Estimates in the US suggest one person dies every day as a result of a police pursuit. One news source claimed that between 1979 and 2013 there were 11,506 pursuit-related deaths in the US. Of those deaths approximately 1% were police, 55% were suspects and 44% were bystanders.
In general, police pursuit policies could be described as those that are liberal – in that they allow officers a large degree of autonomous responsibility in deciding to continue or stop the pursuit – and those that are restrictive, which impose strict criteria that need to be satisfied before engaging in a pursuit.
In the UK, police services rely on the National Decision Model risk management tool to decide whether a pursuit is justified. This type of policy has the advantage of providing a simple, robust and consistent policy tool for police to use in a variety of situations.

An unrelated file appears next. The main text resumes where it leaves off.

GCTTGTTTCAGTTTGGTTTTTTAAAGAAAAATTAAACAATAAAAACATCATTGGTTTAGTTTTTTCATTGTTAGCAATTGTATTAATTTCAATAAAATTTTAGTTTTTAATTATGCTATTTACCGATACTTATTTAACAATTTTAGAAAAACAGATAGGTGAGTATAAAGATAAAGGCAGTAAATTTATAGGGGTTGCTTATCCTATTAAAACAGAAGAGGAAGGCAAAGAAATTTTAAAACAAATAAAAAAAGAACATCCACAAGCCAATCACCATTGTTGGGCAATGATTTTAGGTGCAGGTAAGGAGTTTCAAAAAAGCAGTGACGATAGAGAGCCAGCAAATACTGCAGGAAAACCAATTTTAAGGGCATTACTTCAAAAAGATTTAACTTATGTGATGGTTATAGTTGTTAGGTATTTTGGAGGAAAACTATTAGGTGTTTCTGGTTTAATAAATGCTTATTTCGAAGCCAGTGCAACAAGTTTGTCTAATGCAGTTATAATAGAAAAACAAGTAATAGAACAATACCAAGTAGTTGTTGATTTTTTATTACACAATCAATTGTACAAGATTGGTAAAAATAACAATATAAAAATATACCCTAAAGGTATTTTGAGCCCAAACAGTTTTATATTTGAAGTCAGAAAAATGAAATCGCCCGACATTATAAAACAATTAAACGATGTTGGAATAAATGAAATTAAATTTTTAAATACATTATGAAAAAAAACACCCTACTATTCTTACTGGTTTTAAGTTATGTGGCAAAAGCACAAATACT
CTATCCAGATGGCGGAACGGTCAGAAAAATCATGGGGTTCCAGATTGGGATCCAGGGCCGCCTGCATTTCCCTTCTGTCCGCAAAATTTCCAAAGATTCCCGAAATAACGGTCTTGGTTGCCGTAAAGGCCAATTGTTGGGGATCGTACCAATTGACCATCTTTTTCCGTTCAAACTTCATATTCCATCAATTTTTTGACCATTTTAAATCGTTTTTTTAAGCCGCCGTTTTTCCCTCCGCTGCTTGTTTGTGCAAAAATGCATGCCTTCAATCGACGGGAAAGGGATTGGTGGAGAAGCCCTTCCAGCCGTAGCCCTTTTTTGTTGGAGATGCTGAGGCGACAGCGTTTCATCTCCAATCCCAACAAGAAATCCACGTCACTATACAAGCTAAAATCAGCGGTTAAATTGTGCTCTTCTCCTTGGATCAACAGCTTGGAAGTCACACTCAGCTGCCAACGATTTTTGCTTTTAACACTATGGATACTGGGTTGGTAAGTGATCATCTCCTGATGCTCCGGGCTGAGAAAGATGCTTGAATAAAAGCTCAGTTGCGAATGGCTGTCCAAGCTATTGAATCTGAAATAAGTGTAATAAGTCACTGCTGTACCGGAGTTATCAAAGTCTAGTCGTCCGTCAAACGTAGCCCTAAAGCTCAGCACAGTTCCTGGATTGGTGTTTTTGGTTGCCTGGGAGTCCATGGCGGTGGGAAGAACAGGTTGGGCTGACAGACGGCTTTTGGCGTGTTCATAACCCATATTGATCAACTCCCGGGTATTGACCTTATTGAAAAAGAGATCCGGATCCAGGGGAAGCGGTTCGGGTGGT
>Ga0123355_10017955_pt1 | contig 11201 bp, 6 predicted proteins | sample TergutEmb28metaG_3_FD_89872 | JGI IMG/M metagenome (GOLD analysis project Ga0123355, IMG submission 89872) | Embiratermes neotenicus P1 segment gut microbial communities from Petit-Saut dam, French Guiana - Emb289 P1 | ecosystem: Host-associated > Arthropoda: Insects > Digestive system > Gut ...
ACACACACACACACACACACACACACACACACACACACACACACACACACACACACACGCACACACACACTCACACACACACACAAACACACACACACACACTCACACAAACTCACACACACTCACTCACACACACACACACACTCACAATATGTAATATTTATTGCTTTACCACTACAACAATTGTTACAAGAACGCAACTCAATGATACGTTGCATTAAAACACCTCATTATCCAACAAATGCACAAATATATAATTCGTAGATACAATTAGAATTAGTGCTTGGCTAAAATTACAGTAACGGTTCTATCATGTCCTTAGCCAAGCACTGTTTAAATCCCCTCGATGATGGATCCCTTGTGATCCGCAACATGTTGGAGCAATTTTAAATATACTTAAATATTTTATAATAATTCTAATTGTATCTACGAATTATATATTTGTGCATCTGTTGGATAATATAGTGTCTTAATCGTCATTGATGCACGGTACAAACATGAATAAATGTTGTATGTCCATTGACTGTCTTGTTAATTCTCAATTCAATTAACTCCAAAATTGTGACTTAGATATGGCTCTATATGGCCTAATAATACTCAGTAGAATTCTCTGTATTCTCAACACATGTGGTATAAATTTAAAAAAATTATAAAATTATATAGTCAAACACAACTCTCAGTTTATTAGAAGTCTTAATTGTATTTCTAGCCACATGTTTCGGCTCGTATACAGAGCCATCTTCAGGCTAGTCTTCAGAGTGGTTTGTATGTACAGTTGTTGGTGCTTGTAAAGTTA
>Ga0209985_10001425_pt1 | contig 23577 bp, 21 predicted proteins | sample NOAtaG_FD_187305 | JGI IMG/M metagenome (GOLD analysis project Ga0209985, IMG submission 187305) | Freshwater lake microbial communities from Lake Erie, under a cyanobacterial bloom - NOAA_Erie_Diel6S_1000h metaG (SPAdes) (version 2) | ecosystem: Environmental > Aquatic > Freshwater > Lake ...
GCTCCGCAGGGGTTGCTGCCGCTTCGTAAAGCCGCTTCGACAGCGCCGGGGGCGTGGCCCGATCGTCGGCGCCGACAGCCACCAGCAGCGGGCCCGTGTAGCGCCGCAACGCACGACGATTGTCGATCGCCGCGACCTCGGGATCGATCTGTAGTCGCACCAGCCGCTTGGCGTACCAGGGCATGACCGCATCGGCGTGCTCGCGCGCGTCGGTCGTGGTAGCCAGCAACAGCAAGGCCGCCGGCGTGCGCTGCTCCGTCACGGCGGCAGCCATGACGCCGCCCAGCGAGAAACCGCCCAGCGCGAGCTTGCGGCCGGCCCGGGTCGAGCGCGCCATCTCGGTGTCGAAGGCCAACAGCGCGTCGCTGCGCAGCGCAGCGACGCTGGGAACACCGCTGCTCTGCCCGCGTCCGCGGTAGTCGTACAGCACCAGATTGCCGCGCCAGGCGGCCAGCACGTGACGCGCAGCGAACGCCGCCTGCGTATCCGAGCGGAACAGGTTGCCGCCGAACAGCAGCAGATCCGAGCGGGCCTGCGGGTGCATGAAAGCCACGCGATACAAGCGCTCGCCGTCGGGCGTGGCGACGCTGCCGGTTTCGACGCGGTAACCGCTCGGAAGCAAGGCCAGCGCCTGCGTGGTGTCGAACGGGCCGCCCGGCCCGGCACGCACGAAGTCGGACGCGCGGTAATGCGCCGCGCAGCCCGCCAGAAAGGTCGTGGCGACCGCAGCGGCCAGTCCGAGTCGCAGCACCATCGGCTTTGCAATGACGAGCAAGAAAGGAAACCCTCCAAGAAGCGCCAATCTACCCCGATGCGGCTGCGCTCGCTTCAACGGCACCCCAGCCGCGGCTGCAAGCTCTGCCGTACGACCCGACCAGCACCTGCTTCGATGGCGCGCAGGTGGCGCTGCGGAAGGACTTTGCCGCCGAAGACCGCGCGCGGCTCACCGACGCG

Despite impressions to the contrary in the media, the US has moved toward more restrictive policies.
In Australia, there has been a general movement toward more restrictive pursuit policies as police services seek to reduce their exposure to risk.
In 2016, as a result of a report into police pursuits, the Australian Capital Territory restricted pursuits to when there is a serious risk to public safety, or in relation to a major crime involving the injury or death of a person.
Do restrictive policies work?
To complement the more restrictive pursuit policies, there are moves to create offences or increase penalties for those who seek to evade police.
In simple terms, the theory is to let offenders flee and catch them later. This policy is only effective if you actually charge the offender with the offence at a later date.
In Queensland in 2016 there were 5,018 incidents of evading police. But just 43%, or 2,180 cases, resulted in someone being charged. Of more concern was that the number of incidents of evading police increased by 36%, up from 3,695 in 2015. It could be argued that offenders are learning that, by not stopping for police, they will never be brought to account.